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Posted 06 May 2008 - 04:13 PM

This thread has some good pics
http://mycotopia.net...html#post217918


Thought better and didn't want to highjack this thread so tried to post on the other linked thread but no reply option....I guess too old...

Thanks for posting the link to that incredible pic of the fruit "stemming" from from 'Mushpuppets' motivated endeaver.
Now that these mushrooms have begun to be found recently this season ironically I was just the other day thinking back to that phenominal original Shroomery ? thread / grow log.....and its great you reported /documented it here right along coinciding especially as I believe it had been deleted ? there some time ago. He also obviously has the ability to take some phenominal photographs.

As stated by "warriorsoul' ...those were what are NOW considered
Psilocybe ovoideocystidiata. Also in that thread you provided Workman talks about intent of propogation from some spore sources he had. I believe once into production upon later closer examination / scrutiny of fruit he had found those ? to ALSO be Psilocybe ovoideocystidiata.
Also notice this wasn't only a grow or just someone relocating a chunk of habitat intact.....but went to another level in a sense wildcrafting some basic elements and playing a lttle bit of God in attempting to create a miniature simulated natural streamside biome to simulate mother nature in a petri dish even down to the winter freeze..

Now notice this was way back to Jan. '06...
At the risk of being redundant....Mushpuppet said:

QUOTE:

"01/21/06 This grow is an attempt to simulate a hard Winter, followed by a Spring thaw, which produces a flood, which picks up colonized wood, and buries it in mud along the stream bank."

"First, I collected the wild Mycelium and put it in the freezer in a plastic bag. The next morning, when I took it out, it was frozen solid; in fact, I was worried that I may have killed it, but I figured if it could survive being frozen in the wild, then perhaps it could survive my freezer."

"When I picked up the myc, I also collected a bag full of sandy river mud. To ensure good drainage, like what would be found in the wild, I melted about twenty holes in the bottom of each glad-ware dish by heating a nail with a candle and then sticking it through the bottom. I then put about an inch of river sand/mud in the the bottom of each dish, followed by about an inch of frozen colonized wood chips/sticks. I then cased with another 1/2 inch of sand/mud on top."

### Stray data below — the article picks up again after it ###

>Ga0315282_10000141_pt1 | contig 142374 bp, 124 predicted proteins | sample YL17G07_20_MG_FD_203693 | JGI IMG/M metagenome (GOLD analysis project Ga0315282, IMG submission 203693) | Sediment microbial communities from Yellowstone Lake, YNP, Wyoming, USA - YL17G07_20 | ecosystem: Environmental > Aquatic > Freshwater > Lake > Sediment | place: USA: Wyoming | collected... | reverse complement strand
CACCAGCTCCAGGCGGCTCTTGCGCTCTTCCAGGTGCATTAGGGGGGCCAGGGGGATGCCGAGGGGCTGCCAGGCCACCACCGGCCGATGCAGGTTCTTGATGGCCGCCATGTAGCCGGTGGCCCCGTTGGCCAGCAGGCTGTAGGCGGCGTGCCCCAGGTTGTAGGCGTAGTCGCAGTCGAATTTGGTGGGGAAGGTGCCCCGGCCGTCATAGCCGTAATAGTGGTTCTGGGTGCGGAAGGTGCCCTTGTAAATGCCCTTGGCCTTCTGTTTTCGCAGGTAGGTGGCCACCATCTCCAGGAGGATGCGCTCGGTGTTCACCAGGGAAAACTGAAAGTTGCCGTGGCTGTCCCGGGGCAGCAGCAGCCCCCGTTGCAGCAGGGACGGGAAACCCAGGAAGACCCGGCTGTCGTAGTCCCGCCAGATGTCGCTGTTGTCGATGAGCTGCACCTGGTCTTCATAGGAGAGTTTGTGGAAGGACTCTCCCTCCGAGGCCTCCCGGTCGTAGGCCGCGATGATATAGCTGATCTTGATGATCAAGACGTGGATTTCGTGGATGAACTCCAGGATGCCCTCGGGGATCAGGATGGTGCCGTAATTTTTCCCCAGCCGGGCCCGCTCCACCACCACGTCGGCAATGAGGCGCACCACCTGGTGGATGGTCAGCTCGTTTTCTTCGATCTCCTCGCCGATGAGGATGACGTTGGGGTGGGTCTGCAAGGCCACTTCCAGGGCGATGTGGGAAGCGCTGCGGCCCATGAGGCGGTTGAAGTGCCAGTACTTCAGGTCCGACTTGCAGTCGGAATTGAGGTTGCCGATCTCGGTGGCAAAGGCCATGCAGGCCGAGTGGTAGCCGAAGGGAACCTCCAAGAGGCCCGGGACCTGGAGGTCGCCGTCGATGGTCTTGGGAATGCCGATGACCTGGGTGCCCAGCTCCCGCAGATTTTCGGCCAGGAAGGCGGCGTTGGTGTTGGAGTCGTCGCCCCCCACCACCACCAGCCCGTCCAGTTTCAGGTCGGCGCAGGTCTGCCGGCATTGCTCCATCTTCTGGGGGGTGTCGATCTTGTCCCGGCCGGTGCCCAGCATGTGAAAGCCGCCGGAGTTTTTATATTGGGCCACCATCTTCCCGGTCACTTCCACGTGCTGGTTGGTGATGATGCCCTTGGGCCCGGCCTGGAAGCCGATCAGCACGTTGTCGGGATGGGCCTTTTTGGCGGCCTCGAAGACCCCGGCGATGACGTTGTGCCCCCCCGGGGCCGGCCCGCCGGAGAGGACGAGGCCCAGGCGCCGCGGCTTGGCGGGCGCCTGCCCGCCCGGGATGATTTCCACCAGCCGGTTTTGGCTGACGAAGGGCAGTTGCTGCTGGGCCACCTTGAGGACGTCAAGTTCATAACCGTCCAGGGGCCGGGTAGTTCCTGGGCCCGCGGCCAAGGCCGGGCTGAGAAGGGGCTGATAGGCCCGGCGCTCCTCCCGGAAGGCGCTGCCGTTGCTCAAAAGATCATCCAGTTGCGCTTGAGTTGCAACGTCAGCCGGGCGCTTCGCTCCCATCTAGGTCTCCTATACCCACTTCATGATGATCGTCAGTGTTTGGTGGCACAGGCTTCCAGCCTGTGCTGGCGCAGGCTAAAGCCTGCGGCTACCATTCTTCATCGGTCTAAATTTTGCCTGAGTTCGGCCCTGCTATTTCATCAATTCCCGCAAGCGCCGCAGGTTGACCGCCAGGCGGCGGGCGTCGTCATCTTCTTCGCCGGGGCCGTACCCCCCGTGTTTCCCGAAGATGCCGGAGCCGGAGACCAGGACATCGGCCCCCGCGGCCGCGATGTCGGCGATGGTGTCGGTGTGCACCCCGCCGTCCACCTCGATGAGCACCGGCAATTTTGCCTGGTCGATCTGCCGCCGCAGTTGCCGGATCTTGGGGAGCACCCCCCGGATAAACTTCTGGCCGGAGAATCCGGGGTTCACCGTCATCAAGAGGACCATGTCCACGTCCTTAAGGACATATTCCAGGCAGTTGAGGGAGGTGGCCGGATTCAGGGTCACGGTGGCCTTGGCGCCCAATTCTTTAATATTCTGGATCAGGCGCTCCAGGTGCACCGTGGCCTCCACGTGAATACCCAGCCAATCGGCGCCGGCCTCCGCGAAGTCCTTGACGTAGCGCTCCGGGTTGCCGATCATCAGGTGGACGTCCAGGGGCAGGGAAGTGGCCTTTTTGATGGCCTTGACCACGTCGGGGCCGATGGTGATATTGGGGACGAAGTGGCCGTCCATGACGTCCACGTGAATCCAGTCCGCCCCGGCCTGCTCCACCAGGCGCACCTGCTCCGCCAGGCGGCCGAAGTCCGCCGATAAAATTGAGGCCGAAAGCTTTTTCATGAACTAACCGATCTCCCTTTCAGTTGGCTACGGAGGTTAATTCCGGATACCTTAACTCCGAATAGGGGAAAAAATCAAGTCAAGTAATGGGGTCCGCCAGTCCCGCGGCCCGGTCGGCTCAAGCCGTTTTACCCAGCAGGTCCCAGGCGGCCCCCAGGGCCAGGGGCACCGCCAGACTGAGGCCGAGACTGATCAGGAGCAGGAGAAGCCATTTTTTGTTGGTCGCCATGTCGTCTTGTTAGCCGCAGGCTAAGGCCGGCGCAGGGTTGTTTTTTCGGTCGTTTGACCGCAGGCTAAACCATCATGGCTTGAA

"Next I gave it a thorough soaking with cold tap water to wash mud into the empty spaces around the substrate . Then I placed the dishes in a tub humidified by wet orchid moss (I think this works better than Perlite , more surface area), kept it at room temperature near a window, and fanned and misted several times daily. After about ten days, pins!"

Glad you posted that Waylit !

#9 Alan Rockefeller

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Posted 10 May 2008 - 01:31 AM

Wow you did a great job on that wiki article. Excellent description, it is easily the best out of any mushroom on wikipedia. I bet in 50 years the text will be almost the same but there will be lots of pictures added.

I didn't realize until you pointed it out how small the caps on P. caerulipes are. The one pic you posted almost looks like a Mycena.


The black and white pic was taken by AH Smith, who certainly knew what he was doing. It is clearly a Psilocybe species, but not one I have seen before. The caps on the left are clearly campanulate, which I do not see in the species description.

The lower pics are clearly suspect because the caps are larger than 3.5 cm. But I don't see an annulus on the stipe, so I am not sure what I would call them. They aren't really clear enough to say for sure.

Guzman put P. caerulipes in section Semilanceatae. I think that is just crazy. Apparently he places species with pleurocystidia in section cyanescens and species without pleurocystidia go into Semilanceatae. (See TGP p. 78 and 79) Seems a bit arbitrary to me.

#10 warriorsoul

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Posted 11 May 2008 - 02:10 PM

Thanks!
First person to post a real caerulipes picture gets a falbino or pf redspore print!

#11 Workman

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Posted 11 May 2008 - 03:10 PM

Guzman put P. caerulipes in section Semilanceatae. I think that is just crazy. Apparently he places species with pleurocystidia in section cyanescens and species without pleurocystidia go into Semilanceatae. (See TGP p. 78 and 79) Seems a bit arbitrary to me.


In Guzman's Suppliment to the Genus Psilocybe (page 121) he combines Section Cyanescens with section Semilanceatae (Semilanceata). I don't agree with this and I still retain the distinction between the sections, although there are some confounding species that seem to share traits with both sections.